Sight Point (for Leo Castelli)

Writer & Photographer Matthew Klassen

Walking southwest across the Museumplein, a park complex of Amsterdam’s most high-profile art institutions, one first encounters the Rijksmuseum, followed by the Van Gogh Museum, before approaching the three towering steel plates that make up one of the defining works by the American minimalist sculptor Richard Serra.

Sight Point (for Leo Castelli) is an early example of arguably his most recognizable practice. Initially conceived in 1972 for a contest at Wesleyan University, it was the first of his public pieces to utilize giant plates of Cor-Ten steel, counterbalanced and displayed out in the open, where they are subject to the weathering effects of time. It ended up winning the prize, but wasn’t actually installed until 1975, when it found a home in the Stedelijk’s former sculpture garden. Eventually removed in 1997 to allow for the redesign of the Museumplein, it was reinstalled at the new entrance to the Stedelijk in September 2012.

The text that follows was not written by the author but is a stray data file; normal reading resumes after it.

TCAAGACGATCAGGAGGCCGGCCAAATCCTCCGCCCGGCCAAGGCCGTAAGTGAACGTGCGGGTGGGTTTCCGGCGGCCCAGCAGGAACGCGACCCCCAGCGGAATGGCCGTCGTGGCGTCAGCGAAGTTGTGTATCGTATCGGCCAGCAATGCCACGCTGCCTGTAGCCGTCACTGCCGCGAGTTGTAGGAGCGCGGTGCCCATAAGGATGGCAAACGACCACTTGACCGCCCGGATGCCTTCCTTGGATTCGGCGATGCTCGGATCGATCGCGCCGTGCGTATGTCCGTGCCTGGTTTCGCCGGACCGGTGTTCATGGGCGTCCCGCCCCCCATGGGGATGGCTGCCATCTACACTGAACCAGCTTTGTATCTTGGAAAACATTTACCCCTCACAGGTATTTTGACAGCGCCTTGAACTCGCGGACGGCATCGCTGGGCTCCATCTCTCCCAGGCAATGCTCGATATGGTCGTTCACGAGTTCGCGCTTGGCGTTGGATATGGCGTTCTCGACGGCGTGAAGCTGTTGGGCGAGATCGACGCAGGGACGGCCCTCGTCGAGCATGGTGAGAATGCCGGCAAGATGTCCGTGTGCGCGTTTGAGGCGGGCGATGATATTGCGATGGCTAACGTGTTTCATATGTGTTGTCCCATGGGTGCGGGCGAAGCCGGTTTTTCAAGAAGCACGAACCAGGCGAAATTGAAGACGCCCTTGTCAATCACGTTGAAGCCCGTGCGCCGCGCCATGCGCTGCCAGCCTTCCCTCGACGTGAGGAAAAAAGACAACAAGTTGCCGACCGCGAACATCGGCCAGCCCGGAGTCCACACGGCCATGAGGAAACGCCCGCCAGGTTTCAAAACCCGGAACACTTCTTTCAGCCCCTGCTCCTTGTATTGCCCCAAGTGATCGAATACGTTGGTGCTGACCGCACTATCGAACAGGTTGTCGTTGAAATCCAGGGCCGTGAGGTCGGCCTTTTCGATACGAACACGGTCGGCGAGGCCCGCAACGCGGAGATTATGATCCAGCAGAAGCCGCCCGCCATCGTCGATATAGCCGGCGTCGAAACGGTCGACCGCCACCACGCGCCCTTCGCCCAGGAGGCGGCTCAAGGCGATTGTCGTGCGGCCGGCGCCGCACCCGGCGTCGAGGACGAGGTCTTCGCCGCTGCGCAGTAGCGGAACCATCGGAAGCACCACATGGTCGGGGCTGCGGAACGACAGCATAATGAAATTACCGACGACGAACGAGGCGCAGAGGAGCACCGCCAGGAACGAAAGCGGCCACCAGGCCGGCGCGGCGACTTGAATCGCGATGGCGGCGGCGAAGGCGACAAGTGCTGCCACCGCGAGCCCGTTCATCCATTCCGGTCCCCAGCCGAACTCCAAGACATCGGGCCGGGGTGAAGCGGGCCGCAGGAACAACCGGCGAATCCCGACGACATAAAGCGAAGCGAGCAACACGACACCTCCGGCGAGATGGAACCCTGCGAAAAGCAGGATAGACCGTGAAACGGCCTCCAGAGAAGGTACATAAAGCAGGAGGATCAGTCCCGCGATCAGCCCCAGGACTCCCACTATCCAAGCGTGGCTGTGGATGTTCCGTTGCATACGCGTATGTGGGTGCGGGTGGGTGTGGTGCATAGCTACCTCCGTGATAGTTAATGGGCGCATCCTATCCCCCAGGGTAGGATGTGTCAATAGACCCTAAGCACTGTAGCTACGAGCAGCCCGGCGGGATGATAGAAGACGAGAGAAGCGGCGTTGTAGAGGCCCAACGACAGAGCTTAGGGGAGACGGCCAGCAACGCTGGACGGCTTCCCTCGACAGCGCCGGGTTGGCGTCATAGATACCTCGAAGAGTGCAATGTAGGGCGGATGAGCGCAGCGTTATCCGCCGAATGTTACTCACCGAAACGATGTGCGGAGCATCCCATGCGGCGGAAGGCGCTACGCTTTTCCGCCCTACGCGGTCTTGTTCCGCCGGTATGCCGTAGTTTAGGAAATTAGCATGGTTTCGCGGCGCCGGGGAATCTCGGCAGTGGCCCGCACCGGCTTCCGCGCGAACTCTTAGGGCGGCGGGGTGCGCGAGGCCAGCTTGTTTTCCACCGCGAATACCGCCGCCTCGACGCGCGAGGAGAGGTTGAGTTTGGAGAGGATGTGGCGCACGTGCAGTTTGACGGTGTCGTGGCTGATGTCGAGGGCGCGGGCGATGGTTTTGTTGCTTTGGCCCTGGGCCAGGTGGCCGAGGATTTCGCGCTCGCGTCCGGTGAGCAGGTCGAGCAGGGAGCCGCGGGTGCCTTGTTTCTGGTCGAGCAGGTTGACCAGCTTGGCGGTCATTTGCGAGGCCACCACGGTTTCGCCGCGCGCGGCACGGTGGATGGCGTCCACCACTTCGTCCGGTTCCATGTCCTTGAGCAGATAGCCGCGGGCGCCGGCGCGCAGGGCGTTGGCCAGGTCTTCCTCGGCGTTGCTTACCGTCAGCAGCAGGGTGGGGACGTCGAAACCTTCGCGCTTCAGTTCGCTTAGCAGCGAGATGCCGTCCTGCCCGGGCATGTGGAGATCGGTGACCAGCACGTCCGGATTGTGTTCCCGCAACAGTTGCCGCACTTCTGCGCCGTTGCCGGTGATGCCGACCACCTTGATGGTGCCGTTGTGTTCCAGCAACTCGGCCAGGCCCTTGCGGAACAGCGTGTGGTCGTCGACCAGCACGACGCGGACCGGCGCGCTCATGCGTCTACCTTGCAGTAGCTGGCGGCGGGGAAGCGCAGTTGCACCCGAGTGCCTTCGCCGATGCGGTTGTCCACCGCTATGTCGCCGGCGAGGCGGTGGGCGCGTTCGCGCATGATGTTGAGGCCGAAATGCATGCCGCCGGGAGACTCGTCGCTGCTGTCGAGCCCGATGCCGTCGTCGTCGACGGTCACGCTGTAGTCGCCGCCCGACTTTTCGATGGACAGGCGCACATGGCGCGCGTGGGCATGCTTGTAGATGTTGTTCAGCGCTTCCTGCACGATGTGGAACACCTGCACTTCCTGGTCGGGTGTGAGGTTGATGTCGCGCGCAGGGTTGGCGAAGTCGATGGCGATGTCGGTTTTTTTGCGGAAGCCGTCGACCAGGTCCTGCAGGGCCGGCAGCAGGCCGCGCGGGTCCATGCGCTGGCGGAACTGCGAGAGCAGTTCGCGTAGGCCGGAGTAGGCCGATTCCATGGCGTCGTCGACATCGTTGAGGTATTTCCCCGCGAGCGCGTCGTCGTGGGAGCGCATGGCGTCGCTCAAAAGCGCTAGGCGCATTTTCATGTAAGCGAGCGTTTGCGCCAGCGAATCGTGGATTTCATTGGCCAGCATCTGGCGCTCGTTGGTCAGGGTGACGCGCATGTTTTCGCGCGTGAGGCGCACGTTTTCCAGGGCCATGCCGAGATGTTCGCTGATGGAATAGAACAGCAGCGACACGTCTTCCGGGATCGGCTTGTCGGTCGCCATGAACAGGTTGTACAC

Serra’s sculptures often invite viewers to interact with them from all angles, which in the case of Sight Point (for Leo Castelli), and many subsequent works, includes an internal aperture. Having been able to spend a significant amount of time with the piece during a recent visit to Amsterdam, I’ve come to realize firsthand that experiencing Serra’s monumental creations is not necessarily an intellectual exercise, but can also be a visceral act – walking around, relating to their geometry, weight and magnitude, and letting the mind wander while doing so.